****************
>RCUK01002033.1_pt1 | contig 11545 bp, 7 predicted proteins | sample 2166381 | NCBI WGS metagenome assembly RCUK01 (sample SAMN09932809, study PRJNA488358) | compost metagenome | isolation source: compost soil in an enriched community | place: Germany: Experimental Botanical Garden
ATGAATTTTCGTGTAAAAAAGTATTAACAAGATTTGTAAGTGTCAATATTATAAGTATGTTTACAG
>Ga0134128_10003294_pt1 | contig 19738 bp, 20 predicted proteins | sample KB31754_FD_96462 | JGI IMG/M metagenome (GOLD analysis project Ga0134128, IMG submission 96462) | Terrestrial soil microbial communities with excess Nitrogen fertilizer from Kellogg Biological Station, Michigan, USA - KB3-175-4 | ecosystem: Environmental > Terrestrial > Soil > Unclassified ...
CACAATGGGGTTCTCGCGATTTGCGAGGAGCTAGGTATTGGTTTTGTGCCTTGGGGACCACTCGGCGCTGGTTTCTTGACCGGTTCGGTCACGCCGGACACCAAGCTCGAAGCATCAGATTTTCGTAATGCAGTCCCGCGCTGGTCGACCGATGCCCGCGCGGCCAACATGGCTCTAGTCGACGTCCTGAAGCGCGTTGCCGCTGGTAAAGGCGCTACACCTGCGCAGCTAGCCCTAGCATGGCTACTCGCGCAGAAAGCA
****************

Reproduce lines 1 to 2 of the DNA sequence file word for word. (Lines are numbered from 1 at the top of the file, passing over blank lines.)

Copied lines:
>RCUK01002033.1_pt1 | contig 11545 bp, 7 predicted proteins | sample 2166381 | NCBI WGS metagenome assembly RCUK01 (sample SAMN09932809, study PRJNA488358) | compost metagenome | isolation source: compost soil in an enriched community | place: Germany: Experimental Botanical Garden
ATGAATTTTCGTGTAAAAAAGTATTAACAAGATTTGTAAGTGTCAATATTATAAGTATGTTTACAG